A week later, Jennifer is on the mend. We worry more now about the trauma that both girls experienced, but we're grateful for their friends' prayers and support, and the good doctors. We're planning our trip over and can't wait to hold them in our arms.

Meanwhile, through her pain, my daughter the writer offered this about the whole experience:

"It'll make a good column.''

That's my girl.

Worry from afar when daughters' South Korean adventure takes scary turn 03/27/10 [Last modified: Saturday, March 27, 2010 11:13am]
Photo reprints | Article reprints

© 2017 Tampa Bay Times

    

Join the discussion: Click to view comments, add yours

Loading...
  1. The Daystarter: Gov. Scott vetoes 'Whiskey and Wheaties Bill'; Culpepper's fate in 'Survivor' finale; to catch a gator poacher; your 2017 Theme Park Guide

    News

    Catching you up on overnight happenings, and what you need to know today.

    To catch a ring of poachers who targeted Florida's million-dollar alligator farming industry, the Florida Fish and Wildlife Conservation Commission set up an undercover operation. They created their own alligator farm, complete with plenty of real, live alligators, watched over by real, live undercover wildlife officers. It also had hidden video cameras to record everything that happened. That was two years ago, and on Wednesday wildlife officers announced that they arrested nine people on  44 felony charges alleging they broke wildlife laws governing alligator harvesting, transporting eggs and hatchlings across state lines, dealing in stolen property, falsifying records, racketeering and conspiracy. The wildlife commission released these photos of alligators, eggs and hatchlings taken during the undercover operation. [Courtesy of Florida Fish and Wildlife Conservation Commission]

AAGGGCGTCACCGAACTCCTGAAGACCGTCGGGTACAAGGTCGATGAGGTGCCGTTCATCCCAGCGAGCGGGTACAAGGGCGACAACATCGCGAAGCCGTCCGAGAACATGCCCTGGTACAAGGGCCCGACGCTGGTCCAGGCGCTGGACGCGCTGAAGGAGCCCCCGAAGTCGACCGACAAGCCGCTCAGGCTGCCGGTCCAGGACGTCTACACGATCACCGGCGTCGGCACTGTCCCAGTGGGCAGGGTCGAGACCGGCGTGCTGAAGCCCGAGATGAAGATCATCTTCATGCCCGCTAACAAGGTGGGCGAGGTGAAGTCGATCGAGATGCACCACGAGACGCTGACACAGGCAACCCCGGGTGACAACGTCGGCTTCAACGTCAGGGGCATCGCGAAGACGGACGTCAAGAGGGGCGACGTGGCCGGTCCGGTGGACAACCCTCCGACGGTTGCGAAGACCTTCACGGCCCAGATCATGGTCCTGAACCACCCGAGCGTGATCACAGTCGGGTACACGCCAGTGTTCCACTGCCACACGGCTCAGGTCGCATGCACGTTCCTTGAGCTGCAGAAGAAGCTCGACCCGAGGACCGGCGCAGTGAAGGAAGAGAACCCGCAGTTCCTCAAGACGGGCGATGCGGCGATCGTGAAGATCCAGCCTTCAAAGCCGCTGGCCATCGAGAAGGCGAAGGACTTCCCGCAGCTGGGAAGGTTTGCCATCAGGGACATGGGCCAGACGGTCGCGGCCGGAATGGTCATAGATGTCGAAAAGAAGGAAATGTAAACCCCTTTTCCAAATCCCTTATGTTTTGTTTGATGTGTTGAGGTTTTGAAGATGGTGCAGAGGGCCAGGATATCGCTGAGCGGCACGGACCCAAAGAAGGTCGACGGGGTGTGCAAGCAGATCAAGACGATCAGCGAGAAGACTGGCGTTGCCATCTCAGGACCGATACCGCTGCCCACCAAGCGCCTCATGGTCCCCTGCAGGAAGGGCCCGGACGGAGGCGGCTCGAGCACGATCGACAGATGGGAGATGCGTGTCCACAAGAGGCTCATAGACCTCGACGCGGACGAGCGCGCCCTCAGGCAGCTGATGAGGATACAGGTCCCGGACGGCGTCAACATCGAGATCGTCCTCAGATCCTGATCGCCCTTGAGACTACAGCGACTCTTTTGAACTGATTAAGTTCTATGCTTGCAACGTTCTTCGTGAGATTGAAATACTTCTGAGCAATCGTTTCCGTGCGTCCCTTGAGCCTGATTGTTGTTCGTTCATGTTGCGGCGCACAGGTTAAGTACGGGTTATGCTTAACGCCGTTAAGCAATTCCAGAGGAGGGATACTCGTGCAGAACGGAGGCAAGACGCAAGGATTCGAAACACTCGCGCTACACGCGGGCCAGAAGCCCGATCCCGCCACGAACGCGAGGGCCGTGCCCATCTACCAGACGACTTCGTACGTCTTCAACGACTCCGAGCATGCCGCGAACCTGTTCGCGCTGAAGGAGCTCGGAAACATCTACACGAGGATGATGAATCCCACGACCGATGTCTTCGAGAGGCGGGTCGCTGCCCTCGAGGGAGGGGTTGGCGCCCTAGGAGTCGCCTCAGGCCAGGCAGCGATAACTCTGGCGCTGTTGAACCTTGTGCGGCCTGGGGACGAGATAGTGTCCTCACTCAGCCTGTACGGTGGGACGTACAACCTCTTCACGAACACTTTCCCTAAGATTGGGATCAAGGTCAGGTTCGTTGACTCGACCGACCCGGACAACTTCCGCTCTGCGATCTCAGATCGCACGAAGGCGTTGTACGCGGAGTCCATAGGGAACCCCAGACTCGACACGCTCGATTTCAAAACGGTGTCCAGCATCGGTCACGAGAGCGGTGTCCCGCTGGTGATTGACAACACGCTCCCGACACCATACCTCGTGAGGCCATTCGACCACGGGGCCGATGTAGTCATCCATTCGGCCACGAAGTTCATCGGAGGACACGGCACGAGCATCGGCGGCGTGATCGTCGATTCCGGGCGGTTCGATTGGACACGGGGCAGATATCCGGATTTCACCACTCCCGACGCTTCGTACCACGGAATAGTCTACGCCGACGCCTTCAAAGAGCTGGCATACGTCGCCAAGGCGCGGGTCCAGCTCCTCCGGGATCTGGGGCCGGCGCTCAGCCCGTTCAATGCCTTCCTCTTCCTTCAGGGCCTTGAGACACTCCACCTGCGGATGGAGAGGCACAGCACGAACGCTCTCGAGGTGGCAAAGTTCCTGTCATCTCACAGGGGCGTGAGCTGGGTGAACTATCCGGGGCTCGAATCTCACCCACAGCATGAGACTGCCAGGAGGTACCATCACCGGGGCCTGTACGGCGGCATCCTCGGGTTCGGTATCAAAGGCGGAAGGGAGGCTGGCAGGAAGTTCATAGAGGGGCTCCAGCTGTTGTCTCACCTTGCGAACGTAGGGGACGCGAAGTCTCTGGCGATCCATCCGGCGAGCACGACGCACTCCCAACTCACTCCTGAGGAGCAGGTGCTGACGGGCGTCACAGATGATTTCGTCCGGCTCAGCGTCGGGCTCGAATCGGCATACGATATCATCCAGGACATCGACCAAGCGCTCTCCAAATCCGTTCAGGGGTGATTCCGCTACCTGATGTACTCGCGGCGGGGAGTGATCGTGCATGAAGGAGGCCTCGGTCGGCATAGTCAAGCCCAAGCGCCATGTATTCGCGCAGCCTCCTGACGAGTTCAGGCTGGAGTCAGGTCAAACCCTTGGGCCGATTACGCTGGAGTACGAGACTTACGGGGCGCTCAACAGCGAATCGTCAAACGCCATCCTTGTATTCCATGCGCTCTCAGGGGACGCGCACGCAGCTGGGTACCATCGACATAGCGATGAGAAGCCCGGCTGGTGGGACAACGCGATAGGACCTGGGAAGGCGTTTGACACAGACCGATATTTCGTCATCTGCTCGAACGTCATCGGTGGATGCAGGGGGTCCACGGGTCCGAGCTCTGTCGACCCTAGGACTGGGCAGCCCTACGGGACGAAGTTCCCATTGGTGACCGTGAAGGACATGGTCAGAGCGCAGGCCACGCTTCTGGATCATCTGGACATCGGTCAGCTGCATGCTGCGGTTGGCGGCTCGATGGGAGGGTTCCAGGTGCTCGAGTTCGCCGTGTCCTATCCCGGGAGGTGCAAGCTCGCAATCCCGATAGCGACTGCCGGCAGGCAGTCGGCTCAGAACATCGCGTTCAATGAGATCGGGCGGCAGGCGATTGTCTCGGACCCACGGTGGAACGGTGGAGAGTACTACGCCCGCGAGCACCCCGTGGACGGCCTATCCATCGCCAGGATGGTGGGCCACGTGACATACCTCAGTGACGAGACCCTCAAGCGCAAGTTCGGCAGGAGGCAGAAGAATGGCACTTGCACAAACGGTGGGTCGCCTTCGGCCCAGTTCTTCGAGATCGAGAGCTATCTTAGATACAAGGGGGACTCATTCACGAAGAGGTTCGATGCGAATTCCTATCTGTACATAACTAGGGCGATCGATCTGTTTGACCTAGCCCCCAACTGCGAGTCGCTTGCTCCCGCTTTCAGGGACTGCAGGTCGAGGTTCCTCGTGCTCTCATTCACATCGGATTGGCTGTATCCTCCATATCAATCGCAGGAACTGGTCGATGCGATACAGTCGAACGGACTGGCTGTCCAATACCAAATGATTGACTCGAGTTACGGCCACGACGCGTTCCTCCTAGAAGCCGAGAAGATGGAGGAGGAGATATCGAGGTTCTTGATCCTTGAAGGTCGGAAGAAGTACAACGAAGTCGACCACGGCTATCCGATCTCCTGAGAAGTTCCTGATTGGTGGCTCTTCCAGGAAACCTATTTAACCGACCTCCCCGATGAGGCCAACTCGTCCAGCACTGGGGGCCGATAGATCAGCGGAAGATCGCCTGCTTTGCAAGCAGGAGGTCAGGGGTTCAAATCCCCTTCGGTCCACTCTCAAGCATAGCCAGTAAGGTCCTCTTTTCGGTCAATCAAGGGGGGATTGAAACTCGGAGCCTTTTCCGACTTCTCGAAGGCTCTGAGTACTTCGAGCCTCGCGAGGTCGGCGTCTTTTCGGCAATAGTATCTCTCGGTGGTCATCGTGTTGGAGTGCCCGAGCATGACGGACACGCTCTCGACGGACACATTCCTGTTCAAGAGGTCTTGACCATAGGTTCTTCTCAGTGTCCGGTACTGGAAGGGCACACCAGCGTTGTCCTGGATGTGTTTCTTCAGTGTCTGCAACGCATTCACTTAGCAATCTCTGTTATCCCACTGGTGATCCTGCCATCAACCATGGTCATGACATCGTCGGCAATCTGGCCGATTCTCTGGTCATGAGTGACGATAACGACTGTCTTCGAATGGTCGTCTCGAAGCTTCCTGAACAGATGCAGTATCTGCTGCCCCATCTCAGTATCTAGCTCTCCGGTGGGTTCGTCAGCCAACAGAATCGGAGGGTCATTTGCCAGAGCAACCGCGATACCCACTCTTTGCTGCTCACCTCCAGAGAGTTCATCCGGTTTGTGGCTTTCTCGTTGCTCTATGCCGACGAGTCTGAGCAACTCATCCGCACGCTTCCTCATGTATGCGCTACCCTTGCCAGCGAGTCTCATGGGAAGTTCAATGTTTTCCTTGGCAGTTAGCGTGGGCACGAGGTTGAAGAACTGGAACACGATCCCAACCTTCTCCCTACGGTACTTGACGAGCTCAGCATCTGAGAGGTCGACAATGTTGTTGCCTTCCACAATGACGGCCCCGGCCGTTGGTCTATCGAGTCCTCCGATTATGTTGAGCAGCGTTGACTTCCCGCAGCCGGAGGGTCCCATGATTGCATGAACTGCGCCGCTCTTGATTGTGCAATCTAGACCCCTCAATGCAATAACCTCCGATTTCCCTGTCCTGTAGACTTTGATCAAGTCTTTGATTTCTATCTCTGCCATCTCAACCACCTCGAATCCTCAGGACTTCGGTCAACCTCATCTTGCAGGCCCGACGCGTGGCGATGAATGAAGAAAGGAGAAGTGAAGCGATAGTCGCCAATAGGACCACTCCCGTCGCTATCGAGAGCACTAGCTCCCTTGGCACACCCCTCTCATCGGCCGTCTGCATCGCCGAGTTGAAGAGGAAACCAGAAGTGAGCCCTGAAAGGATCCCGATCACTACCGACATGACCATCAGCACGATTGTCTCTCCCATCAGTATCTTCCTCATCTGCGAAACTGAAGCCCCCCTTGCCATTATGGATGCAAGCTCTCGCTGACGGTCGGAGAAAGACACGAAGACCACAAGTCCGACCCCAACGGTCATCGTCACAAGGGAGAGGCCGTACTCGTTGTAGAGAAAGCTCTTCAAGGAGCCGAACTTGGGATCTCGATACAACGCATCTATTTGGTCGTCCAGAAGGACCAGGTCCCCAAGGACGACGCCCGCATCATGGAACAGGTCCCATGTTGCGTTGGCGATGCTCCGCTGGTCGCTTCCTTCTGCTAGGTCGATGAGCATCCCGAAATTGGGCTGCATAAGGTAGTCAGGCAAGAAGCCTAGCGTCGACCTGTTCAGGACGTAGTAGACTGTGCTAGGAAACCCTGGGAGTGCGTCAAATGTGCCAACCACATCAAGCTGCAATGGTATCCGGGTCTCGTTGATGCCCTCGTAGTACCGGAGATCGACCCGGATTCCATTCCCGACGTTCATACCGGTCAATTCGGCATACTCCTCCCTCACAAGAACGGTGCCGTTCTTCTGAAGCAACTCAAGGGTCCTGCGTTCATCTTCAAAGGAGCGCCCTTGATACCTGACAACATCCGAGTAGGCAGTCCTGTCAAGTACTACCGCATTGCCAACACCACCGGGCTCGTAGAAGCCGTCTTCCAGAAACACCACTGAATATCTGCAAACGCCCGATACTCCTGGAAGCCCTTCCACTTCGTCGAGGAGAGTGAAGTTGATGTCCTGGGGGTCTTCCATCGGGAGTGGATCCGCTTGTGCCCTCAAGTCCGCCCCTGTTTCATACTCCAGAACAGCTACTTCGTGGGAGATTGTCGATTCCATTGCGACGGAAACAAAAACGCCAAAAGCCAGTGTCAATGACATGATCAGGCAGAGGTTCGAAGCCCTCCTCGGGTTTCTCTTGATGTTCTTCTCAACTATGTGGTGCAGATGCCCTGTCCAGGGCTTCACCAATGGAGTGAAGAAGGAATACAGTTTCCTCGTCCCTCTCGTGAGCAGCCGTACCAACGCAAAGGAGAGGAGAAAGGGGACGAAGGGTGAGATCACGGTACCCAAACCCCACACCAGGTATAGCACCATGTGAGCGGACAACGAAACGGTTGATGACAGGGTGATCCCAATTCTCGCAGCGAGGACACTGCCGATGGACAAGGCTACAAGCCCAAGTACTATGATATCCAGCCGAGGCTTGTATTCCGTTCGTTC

2. Trigaux: Amid a record turnout, regional technology group spotlights successes, desire to do more

    Business

    ST. PETERSBURG — They came. They saw. They celebrated Tampa Bay's tech momentum.

    A record turnout event by the Tampa Bay Technology Forum, held May 24 at the Mahaffey Theater in St. Petersburg, featured a panel of area tech executives talking about the challenges encountered during their respective mergers and acquisitions. Show, from left to right, are: Gerard Purcell, senior vice president of global IT integration at Tech Data Corp.; John Kuemmel, chief information officer at Triad Retail Media, and Chris Cate, chief operating officer at Valpak. [Robert Trigaux, Times]
  3. Take 2: Some fear Tampa Bay Next transportation plan is TBX redux

    Transportation

    TAMPA — For many, Wednesday's regional transportation meeting was a dose of deja vu.

    The Florida Department of Transportation on Monday announced that it was renaming its controversial Tampa Bay Express plan, also known as TBX. The plan will now be known as Tampa Bay Next, or TBN. But the plan remains the same: spend $60 billion to add 90 miles of toll roads to bay area interstates that are currently free of tolls. [Florida Department of Transportation]
  4. Hailed as 'pioneers,' students from St. Petersburg High's first IB class return 30 years later

    Education

    ST. PETERSBURG — The students came from all over Pinellas County, some enduring hot bus rides to a school far from home. At first, they barely knew what to call themselves. All they knew was that they were in for a challenge.

    Class of 1987 alumni Devin Brown, from left, and D.J. Wagner, world history teacher Samuel Davis and 1987 graduate Milford Chavous chat at their table.
  5. Flower boxes on Fort Harrison in Clearwater to go, traffic pattern to stay

    Roads

    I travel Fort Harrison Avenue in Clearwater often and I've noticed that the travel lanes have been rerouted to allow for what looks like flower boxes that have been painted by children. There are also a few spaces that push the travel lane to the center that have no boxes. Is this a permanent travel lane now? It …